It didn’t slow me down.
Round and round we went, scouting the nearby forest, me calling out so much my voice broke. The pastor only had to shoot wolves away from us once. The musket fire made my ears ring, but I didn’t mind. The discomfort helped keep me focused despite my fatigue.
It was dawn when the pastor clapped his large, pale hand on my shoulder, giving it a squeeze. He was exhausted, the dark circles under his eyes plum-colored bruises.
“I must retire for a time. I’m sorry, but I can inform the constable and he can perhaps start another search while we rest. Mrs. Worth may have taken refuge with a neighbor overnight. It’s not unheard of.”
“I should keep going. She has to be somewhere.” I was so tired, my words slurred like I’d been drinking for days and days. The pastor cast me a thoughtful look before slinging his arm over my shoulders to guide me back to town. I didn’t struggle. I didn’t have the energy. He forced his way through low shrubs to walk at the river side. I followed his steps, avoiding the dips and roots trying to trip us.
That’s when I spotted the lump in the water. My eyes shifted into wicked focus at the white streak tangled in the rocks thirty feet away. I broke away from the pastor’s side, my shriek so loud that the birds in the trees took to flight in a frenzy of wings and caws. The pastor called after me, but I bumbled ahead, staggering towards the thing. No, not thing. Person. It was a person, and I knew long before I saw her face who it was. The mud on the inner banks was slippery and steep, but I lunged for her all the same, grasping for her cloak and dress.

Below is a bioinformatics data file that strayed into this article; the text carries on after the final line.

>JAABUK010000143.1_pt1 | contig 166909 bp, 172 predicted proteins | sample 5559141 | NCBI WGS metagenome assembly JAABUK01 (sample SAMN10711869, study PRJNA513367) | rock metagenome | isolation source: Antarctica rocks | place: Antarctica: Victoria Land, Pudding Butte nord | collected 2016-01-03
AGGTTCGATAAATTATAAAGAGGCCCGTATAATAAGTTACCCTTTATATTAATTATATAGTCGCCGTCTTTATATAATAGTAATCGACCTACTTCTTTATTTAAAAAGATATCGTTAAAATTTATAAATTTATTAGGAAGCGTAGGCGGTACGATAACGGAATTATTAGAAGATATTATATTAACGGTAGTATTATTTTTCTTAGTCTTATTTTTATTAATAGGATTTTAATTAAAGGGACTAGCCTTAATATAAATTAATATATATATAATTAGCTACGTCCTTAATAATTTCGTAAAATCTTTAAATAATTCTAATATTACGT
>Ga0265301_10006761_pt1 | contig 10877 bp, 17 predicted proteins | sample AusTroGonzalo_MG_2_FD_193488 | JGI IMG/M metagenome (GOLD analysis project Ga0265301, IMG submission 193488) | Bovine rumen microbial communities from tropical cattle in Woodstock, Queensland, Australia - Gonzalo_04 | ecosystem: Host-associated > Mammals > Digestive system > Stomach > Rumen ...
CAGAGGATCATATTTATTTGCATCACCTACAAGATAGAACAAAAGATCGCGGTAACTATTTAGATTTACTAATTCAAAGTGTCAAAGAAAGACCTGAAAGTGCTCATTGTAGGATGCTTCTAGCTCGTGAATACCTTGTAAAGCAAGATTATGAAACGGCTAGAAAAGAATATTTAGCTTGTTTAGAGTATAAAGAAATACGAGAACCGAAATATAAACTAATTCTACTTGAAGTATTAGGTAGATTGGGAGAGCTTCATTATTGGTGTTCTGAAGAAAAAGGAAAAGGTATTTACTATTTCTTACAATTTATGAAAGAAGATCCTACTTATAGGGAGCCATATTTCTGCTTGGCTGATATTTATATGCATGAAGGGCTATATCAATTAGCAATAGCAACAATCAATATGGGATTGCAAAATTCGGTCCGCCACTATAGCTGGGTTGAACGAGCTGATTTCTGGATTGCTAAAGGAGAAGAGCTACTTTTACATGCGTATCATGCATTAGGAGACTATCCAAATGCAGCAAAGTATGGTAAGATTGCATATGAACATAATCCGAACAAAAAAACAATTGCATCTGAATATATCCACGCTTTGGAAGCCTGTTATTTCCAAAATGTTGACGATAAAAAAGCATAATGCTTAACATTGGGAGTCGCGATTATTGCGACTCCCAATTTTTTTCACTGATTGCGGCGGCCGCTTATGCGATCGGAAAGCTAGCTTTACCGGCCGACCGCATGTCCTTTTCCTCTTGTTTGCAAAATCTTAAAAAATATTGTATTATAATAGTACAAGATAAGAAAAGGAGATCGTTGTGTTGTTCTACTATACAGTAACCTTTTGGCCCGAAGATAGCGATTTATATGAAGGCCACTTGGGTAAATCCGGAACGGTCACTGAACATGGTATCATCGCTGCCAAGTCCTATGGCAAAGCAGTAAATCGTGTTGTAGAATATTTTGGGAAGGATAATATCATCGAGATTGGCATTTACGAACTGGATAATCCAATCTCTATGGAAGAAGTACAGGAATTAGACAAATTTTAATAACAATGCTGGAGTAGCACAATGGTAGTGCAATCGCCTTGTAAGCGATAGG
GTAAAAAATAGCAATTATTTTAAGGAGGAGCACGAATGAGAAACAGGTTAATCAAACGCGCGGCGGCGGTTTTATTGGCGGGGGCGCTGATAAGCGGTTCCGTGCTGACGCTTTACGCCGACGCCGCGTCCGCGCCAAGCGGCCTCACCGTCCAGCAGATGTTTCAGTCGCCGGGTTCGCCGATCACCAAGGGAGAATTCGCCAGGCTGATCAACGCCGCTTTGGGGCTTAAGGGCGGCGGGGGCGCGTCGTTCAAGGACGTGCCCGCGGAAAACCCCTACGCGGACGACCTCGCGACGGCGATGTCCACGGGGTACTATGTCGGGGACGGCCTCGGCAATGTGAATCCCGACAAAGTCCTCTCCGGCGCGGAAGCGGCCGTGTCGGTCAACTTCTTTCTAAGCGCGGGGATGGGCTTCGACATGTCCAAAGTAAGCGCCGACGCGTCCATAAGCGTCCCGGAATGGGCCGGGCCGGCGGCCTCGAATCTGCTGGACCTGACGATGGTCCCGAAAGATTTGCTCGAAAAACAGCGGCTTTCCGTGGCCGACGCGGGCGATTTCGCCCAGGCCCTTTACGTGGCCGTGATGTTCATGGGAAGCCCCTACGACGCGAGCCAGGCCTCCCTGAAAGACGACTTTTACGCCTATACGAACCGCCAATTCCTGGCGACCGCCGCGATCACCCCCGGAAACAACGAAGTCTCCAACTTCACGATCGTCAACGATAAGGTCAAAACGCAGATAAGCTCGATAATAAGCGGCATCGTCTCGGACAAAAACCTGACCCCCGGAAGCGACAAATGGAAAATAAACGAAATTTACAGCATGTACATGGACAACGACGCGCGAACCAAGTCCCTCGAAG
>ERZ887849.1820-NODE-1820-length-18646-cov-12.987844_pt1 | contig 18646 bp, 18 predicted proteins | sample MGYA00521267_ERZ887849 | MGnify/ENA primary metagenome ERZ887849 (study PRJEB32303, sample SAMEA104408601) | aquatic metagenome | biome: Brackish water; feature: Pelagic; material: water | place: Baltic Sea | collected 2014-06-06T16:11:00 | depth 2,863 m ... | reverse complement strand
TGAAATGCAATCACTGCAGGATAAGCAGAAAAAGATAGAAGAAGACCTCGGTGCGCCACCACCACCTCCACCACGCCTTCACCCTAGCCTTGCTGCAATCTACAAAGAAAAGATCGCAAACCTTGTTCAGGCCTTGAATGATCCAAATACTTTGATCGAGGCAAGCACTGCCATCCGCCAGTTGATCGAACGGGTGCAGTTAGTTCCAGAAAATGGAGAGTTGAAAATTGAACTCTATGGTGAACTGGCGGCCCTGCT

The tide of the river was strong. That didn’t stop me from jumping in, gasping at the frigid water stabbing my skin. I struggled to remain upright as my hands wrapped around an arm. The limp form shifted towards me, and I felt my feet give, slipping over stones and nearly sacrificing me to the current. Only my fingers twisted in the white cloak kept me anchored.
The pastor sprawled on his stomach in the mud beside me, reaching both arms forward to grab me, but instead I braced against a jutting rock in the river bed and pushed myself upright. I managed to wedge my hip between two of the bank’s bigger rocks. Steadier, I shoved the body at him, rolling it forward like a carpet when I didn’t have the strength to lift.
“Noooooo,” I groaned, still not seeing a face, but knowing deep down I’d found her. I watched the pastor pull her to shore. He had to get onto his knees to lug her, grunting with exertion as she flopped to the ground with a wet squish. His jacket and shirt were covered in mud, some of it smearing his chin, too, but he didn’t seem to care. He stared at me, holding out his hands, his musket forgotten on the path behind him. I reached for him and our fingers locked. He pulled, and I slid up the banks on my stomach, now as mud-covered and disgusting as he was.